Timothy Stewart has left a rich legacy
THE EDITOR, Madam:
On September 16, Timothy Stewart, the first non-American to be president of the Progressive National Baptist Convention (PNBC), died from a heart attack. The PNBC, headquartered in Washington, DC, was the spiritual home of Martin Luther King Jr. The 2.5-million-member PNBC, under the leadership of Stewart, continued to fight for human freedom. During his three years out of what should have been a four-year term, Stewart brought to the forefront of PNBC, the history of the Caribbean Baptist heroes and heroines and their struggles.
Four decades ago, Stewart became senior pastor of the historic Bethel Baptist Church, the oldest Baptist Church in Nassau, Bahamas, and oldest continuous Baptist Church in the Caribbean. He led his church to be socially conscious, including offering 30,000 meals per year to the less fortunate.
Stewart was a board member of the Bahamas Development Bank. His family, his wife Sharon and her siblings, operate the fast-food chain Bamboo Shack in The Bahamas and Florida. Stewart was well known and loved, and as he walked the streets the people would hail him as pastor. He also served as chaplain of the House of Assembly. He was respected by politicians on both sides of the aisle.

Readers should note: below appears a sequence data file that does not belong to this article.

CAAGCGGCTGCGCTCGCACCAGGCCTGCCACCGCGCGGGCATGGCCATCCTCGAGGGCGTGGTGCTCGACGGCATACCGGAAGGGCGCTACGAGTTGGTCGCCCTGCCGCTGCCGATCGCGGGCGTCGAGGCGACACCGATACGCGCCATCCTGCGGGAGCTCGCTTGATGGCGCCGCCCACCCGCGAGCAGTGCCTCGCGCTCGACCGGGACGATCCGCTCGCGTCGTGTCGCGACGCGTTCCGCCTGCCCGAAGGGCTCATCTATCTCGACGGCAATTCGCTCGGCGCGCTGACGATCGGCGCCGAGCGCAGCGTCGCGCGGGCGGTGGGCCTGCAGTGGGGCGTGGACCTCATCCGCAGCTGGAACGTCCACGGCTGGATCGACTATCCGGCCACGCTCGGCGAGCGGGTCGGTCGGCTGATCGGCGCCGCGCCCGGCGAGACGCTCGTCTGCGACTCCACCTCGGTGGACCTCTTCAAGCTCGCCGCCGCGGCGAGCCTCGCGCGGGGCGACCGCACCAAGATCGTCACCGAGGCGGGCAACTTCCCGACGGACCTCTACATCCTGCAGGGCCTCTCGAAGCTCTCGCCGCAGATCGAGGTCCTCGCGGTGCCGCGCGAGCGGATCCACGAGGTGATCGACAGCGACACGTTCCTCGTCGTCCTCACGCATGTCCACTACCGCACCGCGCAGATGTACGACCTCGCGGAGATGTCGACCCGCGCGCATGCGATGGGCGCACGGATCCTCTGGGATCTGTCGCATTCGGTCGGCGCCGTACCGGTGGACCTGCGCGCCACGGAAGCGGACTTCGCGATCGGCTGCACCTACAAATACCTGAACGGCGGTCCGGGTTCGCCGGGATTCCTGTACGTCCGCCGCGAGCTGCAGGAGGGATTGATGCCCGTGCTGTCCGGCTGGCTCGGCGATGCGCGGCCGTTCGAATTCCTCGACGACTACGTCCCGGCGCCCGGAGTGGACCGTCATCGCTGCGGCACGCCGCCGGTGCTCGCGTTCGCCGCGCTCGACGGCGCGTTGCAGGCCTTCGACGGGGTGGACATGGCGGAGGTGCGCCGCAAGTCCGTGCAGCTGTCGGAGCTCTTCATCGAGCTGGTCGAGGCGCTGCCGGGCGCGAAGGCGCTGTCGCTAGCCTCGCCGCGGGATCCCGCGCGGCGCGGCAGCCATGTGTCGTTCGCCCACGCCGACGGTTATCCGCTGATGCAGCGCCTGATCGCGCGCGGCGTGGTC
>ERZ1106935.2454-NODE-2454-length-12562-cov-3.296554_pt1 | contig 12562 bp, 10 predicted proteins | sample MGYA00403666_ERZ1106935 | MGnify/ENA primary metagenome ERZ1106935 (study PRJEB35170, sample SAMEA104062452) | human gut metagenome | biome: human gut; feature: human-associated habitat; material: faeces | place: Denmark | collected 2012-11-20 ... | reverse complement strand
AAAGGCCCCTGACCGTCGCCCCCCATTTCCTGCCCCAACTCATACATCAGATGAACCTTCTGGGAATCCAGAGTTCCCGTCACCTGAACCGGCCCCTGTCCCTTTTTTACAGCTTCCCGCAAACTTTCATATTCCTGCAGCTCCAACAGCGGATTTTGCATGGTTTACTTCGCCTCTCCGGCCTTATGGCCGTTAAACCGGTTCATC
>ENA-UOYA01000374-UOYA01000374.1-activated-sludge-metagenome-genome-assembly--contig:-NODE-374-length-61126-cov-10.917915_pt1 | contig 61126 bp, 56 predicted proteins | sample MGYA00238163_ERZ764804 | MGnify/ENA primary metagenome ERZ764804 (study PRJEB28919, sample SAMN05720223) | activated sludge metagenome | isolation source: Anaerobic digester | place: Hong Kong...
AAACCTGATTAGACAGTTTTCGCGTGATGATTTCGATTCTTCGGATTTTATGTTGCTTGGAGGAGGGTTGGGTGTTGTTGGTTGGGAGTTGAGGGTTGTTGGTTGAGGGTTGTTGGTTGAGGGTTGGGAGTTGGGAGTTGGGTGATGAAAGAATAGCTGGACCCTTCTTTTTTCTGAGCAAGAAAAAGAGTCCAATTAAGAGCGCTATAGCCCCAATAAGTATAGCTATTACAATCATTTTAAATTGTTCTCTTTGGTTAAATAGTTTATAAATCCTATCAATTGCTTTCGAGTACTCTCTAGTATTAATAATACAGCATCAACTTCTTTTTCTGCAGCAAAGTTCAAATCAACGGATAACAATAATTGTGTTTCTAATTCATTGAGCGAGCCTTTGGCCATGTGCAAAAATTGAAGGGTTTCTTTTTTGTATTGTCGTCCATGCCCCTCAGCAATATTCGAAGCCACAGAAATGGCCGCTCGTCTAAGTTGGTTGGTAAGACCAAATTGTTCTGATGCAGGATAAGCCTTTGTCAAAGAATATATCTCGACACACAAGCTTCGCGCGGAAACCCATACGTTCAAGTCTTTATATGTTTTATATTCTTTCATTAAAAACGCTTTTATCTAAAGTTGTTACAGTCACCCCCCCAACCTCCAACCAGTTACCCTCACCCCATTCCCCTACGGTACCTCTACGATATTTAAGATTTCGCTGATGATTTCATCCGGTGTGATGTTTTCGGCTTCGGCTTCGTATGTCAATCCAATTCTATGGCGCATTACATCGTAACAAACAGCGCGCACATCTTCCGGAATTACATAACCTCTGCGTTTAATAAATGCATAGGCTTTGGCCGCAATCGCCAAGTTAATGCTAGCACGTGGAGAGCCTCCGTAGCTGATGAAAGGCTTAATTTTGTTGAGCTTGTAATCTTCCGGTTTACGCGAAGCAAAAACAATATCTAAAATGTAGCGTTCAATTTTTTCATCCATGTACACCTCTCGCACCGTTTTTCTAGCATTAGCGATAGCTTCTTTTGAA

Stewart was a friend of Boulevard Baptist Church, preaching at the closing service for its 50th anniversary in February 2020, and he and Sharon were special guests at the Annual Festival of Choirs. Since September, every Sunday starting at 7 a.m., Stewart’s voice introduces Boulevard Baptist’s CARE FM Jamaica on 93.5 FM. He was blessed with a lovely preaching voice.
Stewart was also a personal friend.
Before Stewart’s inaugural presidential address in Atlanta (2019), he held a press conference with Stacey Abrams, almost first black female to be governor of Georgia and the Rev Raphael Warnock, then leader within PNBC, now the first black man to represent Georgia in the US Senate. But guess who introduced Stewart before he preached to that global audience? His 20-odd-year-old, musically gifted son, Gardner, who spoke extemporaneously about human interest stories with his father, devoid of academic achievements and pastoral accomplishments. It was a most touching moment. Stewart was an awesome dad to share the spotlight with his son on such an auspicious occasion.
Stewart has left a rich legacy as president of PNBC, pastor, and parent of three children for us to follow.